Flaws in the NHL’s outdoor concept
By Eric Wilkins, Sports Editor
By the time this article hits the stands, the NHL’s Heritage Classic game between the Vancouver Canucks and the Ottawa Senators will be in the books. Undoubtedly, there will be some fans at the game who enjoy themselves immensely, and why not?—they’re at a hockey game, after all. There is one fact everyone should recognize, though: the once historical and interesting series has become nothing more than a huge money grab for the league. Before continuing, I’d like to note that I consider the Heritage Classic and the Winter Classic one and the same, especially after the most recent “Heritage Classic” game. They’re outdoor hockey games; don’t try to pretend there’s a difference between the two.
The Classic used to be a semi-legitimate show. The first matchup back in 2003 featured the Edmonton Oilers and the Montreal Canadiens. There’s some history there and great names on either side. It made sense. In 2011, the second game as well—the Calgary Flames against the Montreal Canadiens—was a similar story. This third game in Canada though is a bit of a reach. The Vancouver Canucks and the Ottawa Senators? The inspiration is supposedly the 1915 Stanley Cup Final between the Vancouver Millionaires and the original Ottawa Senators, and the retro jerseys will reflect that, but it’s really just a straight-up farce. If I want symbolism I’ll go take an English lit class. Don’t try to conjure up some storyline to give two teams with no history some kind of a rivalry. Call it a regular game played outside and I’m far more likely to support it.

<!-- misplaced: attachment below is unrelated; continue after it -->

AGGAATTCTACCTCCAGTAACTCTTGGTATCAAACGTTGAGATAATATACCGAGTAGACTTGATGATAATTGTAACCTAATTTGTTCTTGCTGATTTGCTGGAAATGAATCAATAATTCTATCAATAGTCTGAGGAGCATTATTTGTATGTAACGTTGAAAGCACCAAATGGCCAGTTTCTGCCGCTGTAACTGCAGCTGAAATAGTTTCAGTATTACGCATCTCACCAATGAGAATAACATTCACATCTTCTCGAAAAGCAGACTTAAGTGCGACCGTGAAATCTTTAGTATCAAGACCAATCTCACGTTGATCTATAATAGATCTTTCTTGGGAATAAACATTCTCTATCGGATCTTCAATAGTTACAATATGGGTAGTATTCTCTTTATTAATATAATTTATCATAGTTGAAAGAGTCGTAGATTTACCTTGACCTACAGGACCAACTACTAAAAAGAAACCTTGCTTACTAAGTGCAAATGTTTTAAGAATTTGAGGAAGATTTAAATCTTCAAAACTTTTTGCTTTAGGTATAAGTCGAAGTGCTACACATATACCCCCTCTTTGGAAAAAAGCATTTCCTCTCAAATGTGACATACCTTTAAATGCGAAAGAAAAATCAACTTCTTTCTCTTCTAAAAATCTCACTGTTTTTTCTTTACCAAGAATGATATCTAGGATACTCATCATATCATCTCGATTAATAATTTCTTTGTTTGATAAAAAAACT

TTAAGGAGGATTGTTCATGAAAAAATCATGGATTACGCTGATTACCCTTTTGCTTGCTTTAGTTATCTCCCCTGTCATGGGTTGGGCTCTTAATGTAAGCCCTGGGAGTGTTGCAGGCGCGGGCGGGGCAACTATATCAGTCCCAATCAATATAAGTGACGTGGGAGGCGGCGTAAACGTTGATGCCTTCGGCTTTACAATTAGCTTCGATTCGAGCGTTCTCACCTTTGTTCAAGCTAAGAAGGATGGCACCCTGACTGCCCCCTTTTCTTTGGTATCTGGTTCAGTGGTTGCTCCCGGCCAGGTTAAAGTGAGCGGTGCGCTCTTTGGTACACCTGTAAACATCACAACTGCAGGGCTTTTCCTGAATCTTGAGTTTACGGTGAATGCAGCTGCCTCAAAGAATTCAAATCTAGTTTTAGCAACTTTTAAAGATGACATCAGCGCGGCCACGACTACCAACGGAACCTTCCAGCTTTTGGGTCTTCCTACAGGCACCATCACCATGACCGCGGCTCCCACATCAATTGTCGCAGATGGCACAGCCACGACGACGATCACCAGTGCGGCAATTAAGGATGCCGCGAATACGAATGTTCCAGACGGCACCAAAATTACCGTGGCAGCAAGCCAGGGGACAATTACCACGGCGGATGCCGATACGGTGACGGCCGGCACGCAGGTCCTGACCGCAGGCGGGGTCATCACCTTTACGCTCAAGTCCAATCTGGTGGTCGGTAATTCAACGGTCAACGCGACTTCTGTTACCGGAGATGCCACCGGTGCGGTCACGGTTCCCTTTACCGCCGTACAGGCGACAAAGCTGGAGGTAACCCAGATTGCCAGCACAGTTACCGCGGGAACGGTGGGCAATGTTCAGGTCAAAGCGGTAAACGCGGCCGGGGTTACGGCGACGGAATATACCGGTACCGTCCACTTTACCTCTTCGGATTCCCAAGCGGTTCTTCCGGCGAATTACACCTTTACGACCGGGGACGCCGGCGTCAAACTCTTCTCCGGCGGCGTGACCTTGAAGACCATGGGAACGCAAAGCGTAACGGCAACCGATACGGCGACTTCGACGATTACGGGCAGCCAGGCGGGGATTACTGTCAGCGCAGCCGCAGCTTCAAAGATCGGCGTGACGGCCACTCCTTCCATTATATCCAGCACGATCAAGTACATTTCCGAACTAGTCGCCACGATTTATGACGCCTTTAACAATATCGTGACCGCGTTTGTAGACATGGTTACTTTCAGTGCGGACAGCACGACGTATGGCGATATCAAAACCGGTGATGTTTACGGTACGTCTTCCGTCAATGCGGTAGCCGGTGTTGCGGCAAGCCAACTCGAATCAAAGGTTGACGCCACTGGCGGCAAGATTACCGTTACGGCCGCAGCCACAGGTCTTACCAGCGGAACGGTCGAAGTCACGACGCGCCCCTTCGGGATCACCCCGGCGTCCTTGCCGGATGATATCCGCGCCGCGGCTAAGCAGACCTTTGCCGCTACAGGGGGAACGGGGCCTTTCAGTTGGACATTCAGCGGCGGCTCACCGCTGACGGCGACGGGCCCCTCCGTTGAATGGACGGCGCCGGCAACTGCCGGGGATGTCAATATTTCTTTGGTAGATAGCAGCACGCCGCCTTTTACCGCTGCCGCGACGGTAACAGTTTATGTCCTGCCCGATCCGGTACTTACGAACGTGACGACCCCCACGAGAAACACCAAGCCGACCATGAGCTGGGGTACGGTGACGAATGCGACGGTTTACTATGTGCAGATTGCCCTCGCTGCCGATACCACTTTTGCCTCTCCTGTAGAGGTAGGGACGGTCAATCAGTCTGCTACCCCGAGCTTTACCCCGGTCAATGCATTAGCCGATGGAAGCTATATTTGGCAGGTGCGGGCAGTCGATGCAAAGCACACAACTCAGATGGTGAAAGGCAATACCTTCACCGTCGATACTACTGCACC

The draw for the Classic is that it’s a spectacle—a rarely occurring event that everyone should be fighting tooth and nail to see. However, by increasing the frequency of the games over the years, the league is slowly killing the appeal. They’re now becoming nothing more than expensive matches with poor sight lines. Ever been to a football game and felt your seats didn’t provide an adequate view of the action? Try shrinking the area of play to a small ice rink in the middle of a stadium and change that big brown football into a tiny black puck—and then charge yourself an extra $100.
The series is fabricated. I get that. But playing in Vancouver just adds to how artificial it is. A game under BC Place’s retractable roof is a far cry from the real outdoors. That said, when was the last time anyone in Vancouver skated outside (Robson Rink doesn’t count)? It’s just not done. So, to sum up this year’s game, it’s two teams with no connection whatsoever other than their cities once had different hockey teams that played in a final, playing an “outdoor” game in a stadium with a retractable roof, in a city that never gets cold enough to actually skate outside. Fantastic.